By Ney Reed
Wednesday, 6 December, 2006
In my latest pilgrimage to my foot reflexologist to nurse my back sore from sitting too long in my less than ergonomically designed civil servant seat, my foot reflexologist passed a sarcastic remark. "2.2 months bonus... lotsa money" he remarked. I am sure almost every private sector employee shares the same cynical sentiments.
I don’t think the question ought to be if 2.2 months of bonus is too high, enough or too low. Likewise there was a recent announcement that civil service pay will be raised. The question is again not if whether it should be raised or not. There are seriously strong grounds for 2.2 months payout and across the board civil service pay raise in near future. People who criticize it perhaps may have strong grounds too.
How much of a raise is sufficient?
The real and meaningful question is to ask is if raising civil service salaries, by whatever proportion, or paying out bonuses, by whatever amount, is sufficient. I was telling my foot reflexologist that even if I were to receive 4 months bonus it will not be sufficient. That is not because I am a spendthrift or have four mistresses but rather my cost of living is escalating at an alarming rate that I do not think I can be satisfied with any realistic amounts of bonus or pay rise. My utility will instead be maximized if only rate of growth of costs in Singapore can be controlled.
I was living in Montreal with my wife for a while during grad school with less than $1200 Canadian dollars a month and we had a very comfortable life, dwelling in a rented middleclass area apartment in prime downtown area, ate good food and shopped marginally. It takes me more effort to earn $1200 Singapore dollars but it takes way less effort to spend it and I cannot imagine my wife and myself living that standard of life in Montreal here in Singapore with S$1200 or the equivalent of CDN$1200.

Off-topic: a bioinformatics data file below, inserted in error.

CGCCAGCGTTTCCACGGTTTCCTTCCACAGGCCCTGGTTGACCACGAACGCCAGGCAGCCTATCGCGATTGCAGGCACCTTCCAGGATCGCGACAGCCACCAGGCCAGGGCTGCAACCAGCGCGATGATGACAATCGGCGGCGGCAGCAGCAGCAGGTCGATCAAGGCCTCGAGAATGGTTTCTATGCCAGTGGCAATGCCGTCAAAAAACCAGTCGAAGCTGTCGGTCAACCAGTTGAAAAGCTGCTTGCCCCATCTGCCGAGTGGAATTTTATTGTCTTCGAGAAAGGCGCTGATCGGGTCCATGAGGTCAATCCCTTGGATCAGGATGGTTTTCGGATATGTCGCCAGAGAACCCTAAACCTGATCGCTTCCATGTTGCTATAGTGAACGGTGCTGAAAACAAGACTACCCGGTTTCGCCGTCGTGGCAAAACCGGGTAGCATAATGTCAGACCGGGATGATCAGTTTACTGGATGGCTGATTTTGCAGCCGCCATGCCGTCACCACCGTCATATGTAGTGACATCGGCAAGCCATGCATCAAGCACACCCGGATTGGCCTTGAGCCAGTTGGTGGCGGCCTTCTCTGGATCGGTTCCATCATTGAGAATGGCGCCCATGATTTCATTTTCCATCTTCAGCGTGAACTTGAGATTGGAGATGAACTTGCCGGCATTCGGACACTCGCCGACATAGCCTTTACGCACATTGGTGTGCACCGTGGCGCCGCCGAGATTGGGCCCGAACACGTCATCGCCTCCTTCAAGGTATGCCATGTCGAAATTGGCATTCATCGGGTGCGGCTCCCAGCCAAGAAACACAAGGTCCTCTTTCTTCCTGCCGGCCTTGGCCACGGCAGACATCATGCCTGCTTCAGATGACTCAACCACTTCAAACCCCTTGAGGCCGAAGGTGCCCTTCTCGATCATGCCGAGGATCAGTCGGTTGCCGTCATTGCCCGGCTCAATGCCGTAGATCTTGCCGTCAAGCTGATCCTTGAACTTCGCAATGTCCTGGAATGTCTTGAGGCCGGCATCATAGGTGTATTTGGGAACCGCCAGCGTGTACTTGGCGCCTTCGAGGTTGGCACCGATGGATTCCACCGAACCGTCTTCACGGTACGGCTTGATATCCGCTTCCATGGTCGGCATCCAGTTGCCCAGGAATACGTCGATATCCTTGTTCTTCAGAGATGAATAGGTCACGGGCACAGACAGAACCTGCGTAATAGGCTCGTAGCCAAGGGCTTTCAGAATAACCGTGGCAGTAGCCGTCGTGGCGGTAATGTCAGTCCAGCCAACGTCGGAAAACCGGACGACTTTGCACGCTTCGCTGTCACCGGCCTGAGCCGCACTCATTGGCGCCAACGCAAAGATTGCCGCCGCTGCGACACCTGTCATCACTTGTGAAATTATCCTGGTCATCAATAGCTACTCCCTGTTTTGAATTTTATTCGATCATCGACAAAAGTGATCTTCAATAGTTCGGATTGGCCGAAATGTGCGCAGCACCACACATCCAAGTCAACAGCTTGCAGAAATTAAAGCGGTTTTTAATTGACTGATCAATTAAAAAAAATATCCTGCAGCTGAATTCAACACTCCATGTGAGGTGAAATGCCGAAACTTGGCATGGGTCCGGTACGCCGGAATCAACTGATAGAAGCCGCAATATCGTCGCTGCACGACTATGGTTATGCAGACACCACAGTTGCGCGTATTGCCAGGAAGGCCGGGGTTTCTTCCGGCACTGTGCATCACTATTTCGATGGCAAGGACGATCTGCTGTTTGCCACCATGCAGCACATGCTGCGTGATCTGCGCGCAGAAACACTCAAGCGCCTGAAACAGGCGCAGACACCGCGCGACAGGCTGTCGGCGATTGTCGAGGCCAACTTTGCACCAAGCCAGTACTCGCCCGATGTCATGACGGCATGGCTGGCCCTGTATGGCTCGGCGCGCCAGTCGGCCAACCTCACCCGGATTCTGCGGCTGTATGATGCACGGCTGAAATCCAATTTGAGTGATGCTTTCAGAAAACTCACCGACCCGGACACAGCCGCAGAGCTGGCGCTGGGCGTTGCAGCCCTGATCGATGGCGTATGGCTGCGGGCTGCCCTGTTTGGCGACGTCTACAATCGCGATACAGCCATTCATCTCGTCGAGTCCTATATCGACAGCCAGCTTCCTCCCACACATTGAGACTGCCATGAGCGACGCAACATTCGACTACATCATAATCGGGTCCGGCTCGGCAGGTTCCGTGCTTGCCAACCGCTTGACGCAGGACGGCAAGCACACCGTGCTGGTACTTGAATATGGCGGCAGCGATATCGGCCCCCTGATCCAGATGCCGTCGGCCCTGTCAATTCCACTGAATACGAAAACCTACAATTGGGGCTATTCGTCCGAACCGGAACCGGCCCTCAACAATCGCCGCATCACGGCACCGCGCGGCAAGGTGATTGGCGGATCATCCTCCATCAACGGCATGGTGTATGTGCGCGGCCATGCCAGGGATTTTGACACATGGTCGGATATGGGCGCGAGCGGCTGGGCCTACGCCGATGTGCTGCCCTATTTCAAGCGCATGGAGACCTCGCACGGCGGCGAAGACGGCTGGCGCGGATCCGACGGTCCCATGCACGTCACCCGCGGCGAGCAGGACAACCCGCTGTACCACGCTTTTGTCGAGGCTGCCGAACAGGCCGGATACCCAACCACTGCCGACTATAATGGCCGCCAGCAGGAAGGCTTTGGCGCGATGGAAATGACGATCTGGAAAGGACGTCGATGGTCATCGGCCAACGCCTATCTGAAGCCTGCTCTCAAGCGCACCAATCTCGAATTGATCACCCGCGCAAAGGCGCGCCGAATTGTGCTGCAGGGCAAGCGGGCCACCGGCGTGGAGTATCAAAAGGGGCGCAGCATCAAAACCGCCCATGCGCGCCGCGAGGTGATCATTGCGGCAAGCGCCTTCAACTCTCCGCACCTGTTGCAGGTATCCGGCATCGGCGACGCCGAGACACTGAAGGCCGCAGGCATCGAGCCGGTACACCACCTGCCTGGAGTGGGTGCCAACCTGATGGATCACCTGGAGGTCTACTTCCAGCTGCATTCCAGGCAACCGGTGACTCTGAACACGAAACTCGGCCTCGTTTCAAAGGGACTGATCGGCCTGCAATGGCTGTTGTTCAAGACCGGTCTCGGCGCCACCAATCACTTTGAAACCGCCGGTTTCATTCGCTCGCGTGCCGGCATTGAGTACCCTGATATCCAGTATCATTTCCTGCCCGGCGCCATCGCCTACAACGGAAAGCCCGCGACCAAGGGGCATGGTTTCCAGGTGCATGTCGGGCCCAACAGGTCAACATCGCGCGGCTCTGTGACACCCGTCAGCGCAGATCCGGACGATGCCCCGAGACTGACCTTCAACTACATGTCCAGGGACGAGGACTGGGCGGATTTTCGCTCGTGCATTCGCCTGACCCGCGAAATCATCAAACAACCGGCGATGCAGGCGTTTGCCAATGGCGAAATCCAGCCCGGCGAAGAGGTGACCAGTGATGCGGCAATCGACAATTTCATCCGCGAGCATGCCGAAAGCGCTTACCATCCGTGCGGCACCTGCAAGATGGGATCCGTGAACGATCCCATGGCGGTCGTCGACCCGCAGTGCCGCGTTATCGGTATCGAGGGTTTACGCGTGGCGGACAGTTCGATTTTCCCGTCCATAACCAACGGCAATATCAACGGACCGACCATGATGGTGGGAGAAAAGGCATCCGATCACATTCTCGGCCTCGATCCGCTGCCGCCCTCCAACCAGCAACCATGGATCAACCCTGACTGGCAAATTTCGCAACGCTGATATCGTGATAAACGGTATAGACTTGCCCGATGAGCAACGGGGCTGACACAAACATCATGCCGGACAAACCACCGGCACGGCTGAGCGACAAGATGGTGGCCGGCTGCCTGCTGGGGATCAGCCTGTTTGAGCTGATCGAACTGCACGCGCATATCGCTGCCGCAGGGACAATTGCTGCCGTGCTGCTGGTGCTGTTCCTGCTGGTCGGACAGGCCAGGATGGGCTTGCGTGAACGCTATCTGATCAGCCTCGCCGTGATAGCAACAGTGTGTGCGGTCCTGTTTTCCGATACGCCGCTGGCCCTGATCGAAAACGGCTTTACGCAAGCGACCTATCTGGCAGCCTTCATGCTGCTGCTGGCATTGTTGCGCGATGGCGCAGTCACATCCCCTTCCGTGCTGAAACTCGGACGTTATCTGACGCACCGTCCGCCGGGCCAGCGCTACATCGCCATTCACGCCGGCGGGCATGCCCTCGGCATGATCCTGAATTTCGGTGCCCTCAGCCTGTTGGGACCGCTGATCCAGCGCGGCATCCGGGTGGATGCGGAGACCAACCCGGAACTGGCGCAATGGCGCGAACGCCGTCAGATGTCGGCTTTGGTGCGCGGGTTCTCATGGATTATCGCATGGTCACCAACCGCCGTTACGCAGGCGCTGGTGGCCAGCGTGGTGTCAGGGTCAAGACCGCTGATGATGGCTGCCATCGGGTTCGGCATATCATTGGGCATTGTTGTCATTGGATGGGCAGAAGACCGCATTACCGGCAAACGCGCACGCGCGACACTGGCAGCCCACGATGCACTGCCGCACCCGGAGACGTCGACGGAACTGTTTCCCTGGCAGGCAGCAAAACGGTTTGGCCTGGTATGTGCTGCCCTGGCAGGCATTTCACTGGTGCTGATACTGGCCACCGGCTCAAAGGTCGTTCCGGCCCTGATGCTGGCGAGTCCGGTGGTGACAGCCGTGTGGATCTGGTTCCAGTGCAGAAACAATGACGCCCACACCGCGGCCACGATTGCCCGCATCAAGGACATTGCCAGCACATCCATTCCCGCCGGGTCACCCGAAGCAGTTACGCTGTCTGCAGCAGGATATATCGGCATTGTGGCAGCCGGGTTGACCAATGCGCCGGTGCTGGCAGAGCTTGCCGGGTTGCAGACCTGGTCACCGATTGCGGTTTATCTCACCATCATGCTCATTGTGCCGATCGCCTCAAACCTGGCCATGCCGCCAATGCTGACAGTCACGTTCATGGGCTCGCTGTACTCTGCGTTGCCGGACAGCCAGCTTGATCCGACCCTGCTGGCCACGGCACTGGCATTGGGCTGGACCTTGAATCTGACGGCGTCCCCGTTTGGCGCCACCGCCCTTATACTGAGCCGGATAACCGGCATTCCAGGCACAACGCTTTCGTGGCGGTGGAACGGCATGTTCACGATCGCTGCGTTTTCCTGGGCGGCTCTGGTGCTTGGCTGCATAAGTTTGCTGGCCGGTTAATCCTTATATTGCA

Do statistics say anything?
Politicians may show me consumer price index or other equally arbitrarily estimated statistics, which can only be factual and hardly be truth or reality. Mahathir had an idiosyncratic but a practical solution to this. He had a campaign called "0% inflation". Technically speaking, you cannot have 0% inflation though politicians will refer to what we economists refer to really low levels of inflation as 0% inflation. Hence during his period, prices did rise so there was no real 0% inflation but pressure by Malaysian government was constantly applied to ensure prices did not rise fast.
There are interesting ways prices rise faster than they should. Some prices have greater impact on aggregate price level of a country. Such prices include that of tea, coffee, cigarettes etc. A mere 10cents increase sends shock waves across the working class population who then start demanding higher prices for their services or labour or goods. Transportation, electricity, gas, petrol costs, indirect taxes also have a similar effect. The responsiveness of other prices to the prices of these is very elastic. Mahathir’s "0% inflation" campaign effectively checked this.
Unfortunately in Singapore the trend is reverse. It is these very prices that are rising fast though as I mentioned statistics may or may not show otherwise. Unless we keep a tight check on these prices, the cost of living will indeed continue to rise fast. It always bewildered me when I learnt Singapore is a more expensive place to live than even New York.
Till the rate of increase in cost of living in Singapore is checked, the rate of increase in income through pay raises/bonuses will always be a never ending futile catch up game.
About the author
Ney Reed, aged 29, a Singaporean, economist by training, considers himself a conceptual analyst, had been an active participant in public-interests & social-interests dialogue groups, anti-globalization movements and Palestinian human rights lobby in North America during his five years’ stay there.
Ney has a blog here.